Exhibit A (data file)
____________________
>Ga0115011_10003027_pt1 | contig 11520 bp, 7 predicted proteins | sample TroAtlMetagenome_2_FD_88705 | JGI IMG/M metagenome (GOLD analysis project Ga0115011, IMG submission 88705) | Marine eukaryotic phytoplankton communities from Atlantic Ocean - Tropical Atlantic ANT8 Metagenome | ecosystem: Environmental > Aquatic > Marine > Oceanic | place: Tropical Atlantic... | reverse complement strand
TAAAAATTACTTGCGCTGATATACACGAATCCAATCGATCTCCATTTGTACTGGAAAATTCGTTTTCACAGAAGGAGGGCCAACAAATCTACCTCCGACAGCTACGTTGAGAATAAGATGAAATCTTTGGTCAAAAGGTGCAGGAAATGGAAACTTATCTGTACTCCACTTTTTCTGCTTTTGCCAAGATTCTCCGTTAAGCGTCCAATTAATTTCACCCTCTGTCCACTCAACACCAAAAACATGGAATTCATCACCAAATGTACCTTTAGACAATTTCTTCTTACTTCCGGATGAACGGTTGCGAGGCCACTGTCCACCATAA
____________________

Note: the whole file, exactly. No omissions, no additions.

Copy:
>Ga0115011_10003027_pt1 | contig 11520 bp, 7 predicted proteins | sample TroAtlMetagenome_2_FD_88705 | JGI IMG/M metagenome (GOLD analysis project Ga0115011, IMG submission 88705) | Marine eukaryotic phytoplankton communities from Atlantic Ocean - Tropical Atlantic ANT8 Metagenome | ecosystem: Environmental > Aquatic > Marine > Oceanic | place: Tropical Atlantic... | reverse complement strand
TAAAAATTACTTGCGCTGATATACACGAATCCAATCGATCTCCATTTGTACTGGAAAATTCGTTTTCACAGAAGGAGGGCCAACAAATCTACCTCCGACAGCTACGTTGAGAATAAGATGAAATCTTTGGTCAAAAGGTGCAGGAAATGGAAACTTATCTGTACTCCACTTTTTCTGCTTTTGCCAAGATTCTCCGTTAAGCGTCCAATTAATTTCACCCTCTGTCCACTCAACACCAAAAACATGGAATTCATCACCAAATGTACCTTTAGACAATTTCTTCTTACTTCCGGATGAACGGTTGCGAGGCCACTGTCCACCATAA